With alcohol getting cheaper and 24-hour drinking culture picking up, there has been a jump in a number of cancers, experts have warned.
According to figures, almost 5,000 people in England are diagnosed each year with oral cancers, more than 50 per cent rise since 1997. The research found that there was also a 20 per cent leap in cancer of the gullet (oesophagus), from 5,397 to almost 6,500. The figures, obtained from parliamentary questions by the Liberal Democrats, found that liver cancer sufferers had also risen, as well as female breast cancer and colorectal cancer. Experts believe that alcohol consumption, which has doubled since the 1950s, as well as the relaxing of drinking laws, has contributed to the rise in figures. Heavy drinking contributed to a 60 per cent extra chance of developing breast cancer and 50 per cent in colorectal. Other than this, smoking, as well as a diet lacking in fruit and vegetables, and the sexually transmitted human papillomavirus, have been found to be the reasons. “Excessive drinking has been on the rise for years, and these shocking figures show how dramatically the health problems of booze Britain are escalating. Ministers cannot turn a blind eye to the terrible problems alcohol is causing,” the Telegraph quoted Don Foster, the Liberal Democrat spokesman as telling The Daily Mail.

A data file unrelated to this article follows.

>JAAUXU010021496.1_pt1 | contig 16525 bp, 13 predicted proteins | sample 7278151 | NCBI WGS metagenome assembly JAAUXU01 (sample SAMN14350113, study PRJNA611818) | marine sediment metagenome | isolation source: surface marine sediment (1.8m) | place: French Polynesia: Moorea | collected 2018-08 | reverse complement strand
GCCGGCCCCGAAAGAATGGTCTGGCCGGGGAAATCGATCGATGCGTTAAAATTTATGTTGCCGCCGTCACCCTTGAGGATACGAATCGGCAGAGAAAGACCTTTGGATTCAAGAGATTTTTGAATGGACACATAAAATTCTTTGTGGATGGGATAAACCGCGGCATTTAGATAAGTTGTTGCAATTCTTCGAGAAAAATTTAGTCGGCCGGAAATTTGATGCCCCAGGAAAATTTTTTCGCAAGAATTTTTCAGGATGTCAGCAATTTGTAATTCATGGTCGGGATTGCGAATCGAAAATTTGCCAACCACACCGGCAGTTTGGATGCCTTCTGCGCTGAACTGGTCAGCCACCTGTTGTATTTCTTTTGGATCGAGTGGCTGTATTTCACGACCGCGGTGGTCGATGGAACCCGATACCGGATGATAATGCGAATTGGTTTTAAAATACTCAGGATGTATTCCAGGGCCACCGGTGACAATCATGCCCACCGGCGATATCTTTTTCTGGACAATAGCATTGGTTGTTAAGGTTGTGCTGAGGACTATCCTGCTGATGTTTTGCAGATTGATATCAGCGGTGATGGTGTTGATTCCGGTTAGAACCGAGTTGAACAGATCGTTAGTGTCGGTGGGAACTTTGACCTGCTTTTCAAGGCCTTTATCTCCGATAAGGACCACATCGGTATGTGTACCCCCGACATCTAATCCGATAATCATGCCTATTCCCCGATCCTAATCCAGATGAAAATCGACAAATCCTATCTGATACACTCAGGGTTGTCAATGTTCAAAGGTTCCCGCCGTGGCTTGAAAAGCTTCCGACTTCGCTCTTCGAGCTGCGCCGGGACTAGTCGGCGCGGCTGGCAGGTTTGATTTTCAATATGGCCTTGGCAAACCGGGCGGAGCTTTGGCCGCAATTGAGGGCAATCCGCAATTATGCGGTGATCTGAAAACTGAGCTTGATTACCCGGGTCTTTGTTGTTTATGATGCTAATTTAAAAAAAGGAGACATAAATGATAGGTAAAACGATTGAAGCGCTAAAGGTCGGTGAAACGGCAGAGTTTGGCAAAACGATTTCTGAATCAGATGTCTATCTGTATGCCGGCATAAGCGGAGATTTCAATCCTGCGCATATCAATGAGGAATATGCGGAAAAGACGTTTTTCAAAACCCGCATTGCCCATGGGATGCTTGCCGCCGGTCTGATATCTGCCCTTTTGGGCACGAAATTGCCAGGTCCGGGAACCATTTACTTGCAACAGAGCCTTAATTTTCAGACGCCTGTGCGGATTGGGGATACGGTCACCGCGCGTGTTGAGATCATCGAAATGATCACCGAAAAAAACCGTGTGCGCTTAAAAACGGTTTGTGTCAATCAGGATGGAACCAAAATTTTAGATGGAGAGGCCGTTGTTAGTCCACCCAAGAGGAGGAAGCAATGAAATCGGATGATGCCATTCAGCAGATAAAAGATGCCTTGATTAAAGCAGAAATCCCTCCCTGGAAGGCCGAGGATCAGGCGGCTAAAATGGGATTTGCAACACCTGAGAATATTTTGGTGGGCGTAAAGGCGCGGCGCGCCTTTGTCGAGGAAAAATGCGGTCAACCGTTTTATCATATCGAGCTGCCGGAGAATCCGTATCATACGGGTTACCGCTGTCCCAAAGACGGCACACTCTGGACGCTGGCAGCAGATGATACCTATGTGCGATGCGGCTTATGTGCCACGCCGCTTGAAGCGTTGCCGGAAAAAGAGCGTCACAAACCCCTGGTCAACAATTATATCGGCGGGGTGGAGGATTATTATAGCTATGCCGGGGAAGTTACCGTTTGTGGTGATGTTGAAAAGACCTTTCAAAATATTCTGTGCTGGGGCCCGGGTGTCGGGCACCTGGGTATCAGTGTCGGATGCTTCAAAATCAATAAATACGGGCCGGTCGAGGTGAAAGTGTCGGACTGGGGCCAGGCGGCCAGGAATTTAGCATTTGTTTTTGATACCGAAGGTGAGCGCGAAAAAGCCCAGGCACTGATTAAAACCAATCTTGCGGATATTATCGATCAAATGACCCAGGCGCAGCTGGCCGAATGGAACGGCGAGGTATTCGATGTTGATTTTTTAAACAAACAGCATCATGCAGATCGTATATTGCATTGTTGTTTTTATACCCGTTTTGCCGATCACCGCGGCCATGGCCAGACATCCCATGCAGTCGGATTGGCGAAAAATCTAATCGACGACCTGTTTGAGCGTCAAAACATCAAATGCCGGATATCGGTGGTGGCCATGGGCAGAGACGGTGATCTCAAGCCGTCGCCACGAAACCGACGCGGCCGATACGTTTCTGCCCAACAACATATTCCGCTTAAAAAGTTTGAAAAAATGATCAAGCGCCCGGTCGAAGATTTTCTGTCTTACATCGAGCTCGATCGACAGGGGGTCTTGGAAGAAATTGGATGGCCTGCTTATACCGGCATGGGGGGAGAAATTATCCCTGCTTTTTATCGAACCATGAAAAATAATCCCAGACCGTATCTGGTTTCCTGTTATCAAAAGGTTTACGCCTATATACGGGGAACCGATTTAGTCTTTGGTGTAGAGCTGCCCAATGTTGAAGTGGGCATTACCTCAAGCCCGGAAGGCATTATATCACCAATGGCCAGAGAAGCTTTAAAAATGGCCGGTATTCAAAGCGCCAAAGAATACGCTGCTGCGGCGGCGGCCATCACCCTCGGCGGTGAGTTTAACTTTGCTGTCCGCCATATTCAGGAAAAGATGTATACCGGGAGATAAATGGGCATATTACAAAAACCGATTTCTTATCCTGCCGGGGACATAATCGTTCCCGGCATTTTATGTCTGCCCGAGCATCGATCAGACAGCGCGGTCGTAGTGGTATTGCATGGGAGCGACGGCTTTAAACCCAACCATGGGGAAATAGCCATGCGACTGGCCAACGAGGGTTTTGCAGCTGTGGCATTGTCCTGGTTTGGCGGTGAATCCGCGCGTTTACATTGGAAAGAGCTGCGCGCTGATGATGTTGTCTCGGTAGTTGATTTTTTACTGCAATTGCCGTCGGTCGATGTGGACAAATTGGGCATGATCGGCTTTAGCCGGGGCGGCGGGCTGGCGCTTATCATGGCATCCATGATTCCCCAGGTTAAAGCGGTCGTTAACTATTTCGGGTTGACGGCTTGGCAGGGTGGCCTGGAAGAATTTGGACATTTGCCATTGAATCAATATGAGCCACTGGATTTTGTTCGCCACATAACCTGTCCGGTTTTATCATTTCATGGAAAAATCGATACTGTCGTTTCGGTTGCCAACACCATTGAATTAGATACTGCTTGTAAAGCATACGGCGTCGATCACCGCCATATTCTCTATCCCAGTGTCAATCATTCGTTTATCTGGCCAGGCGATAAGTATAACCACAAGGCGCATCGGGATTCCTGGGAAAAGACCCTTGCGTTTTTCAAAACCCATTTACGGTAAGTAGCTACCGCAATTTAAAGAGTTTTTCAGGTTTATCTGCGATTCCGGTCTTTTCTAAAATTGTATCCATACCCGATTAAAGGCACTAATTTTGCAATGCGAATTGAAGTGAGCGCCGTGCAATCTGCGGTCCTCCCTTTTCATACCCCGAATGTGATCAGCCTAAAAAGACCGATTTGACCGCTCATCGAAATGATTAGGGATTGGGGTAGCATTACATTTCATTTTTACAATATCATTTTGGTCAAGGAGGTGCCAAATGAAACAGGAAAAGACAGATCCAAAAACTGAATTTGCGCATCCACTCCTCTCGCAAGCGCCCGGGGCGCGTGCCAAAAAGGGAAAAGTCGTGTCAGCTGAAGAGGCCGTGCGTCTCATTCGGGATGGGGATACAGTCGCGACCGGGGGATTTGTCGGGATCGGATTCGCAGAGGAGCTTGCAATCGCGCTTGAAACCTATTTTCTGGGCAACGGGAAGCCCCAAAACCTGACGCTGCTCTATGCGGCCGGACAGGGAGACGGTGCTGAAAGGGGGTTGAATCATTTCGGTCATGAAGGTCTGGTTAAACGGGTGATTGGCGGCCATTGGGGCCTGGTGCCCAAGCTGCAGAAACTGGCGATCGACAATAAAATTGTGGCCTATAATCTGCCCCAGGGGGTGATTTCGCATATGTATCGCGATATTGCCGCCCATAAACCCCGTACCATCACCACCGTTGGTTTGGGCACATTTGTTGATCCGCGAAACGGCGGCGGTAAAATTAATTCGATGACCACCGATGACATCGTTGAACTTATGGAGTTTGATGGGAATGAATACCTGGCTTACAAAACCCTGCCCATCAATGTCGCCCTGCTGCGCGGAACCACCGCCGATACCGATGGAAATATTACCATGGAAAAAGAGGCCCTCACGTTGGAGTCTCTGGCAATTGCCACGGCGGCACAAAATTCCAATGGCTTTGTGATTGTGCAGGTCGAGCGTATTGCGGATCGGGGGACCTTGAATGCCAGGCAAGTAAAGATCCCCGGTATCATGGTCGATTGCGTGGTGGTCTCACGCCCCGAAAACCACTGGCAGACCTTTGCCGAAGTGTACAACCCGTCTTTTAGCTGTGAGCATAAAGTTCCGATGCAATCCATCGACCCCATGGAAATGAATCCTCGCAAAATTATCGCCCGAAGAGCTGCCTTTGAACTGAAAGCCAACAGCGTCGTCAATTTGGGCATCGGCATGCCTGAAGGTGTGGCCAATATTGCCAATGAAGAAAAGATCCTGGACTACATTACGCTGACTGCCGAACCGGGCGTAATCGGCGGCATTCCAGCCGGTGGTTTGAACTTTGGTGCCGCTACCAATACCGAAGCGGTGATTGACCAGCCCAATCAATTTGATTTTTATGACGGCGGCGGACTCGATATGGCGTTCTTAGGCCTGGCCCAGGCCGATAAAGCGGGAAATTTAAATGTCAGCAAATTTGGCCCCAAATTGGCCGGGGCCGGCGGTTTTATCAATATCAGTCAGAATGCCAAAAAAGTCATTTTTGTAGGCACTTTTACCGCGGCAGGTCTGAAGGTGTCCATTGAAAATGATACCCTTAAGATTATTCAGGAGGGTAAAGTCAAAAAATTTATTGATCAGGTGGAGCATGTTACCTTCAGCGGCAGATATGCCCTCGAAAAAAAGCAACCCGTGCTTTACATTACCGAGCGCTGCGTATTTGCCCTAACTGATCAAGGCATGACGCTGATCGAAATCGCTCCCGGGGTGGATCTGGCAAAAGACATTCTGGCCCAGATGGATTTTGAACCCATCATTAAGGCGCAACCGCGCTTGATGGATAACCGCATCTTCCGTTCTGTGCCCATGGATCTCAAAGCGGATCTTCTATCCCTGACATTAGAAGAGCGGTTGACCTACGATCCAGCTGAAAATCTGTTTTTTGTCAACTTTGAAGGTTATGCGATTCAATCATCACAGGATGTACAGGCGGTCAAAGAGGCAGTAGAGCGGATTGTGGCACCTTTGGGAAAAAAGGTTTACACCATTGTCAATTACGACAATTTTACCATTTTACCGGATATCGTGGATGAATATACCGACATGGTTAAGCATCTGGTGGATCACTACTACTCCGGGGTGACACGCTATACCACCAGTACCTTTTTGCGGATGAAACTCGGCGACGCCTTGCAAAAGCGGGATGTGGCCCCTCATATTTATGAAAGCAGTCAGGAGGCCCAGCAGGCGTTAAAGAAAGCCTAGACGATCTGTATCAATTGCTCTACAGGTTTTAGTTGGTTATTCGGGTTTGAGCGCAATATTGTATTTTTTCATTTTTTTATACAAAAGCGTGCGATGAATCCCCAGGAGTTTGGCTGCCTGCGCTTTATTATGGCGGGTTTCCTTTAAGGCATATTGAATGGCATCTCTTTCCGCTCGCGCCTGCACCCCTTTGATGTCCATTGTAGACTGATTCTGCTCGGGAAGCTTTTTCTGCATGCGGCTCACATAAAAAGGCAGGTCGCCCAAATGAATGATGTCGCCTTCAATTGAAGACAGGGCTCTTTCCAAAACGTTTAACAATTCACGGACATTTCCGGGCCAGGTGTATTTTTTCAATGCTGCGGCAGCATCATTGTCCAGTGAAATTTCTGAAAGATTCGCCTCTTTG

“The Government’s failure to cut alcohol consumption now is storing up problems for later. The appalling rise of alcohol-related health problems will only continue unless we crack down on reckless retailers and irresponsible drink offers,” he added.
Alcohol Concern Chief Executive Don Shenker said, “Many people are not aware of the connection between alcohol and cancer yet it can be a major contributor or cause of the disease.”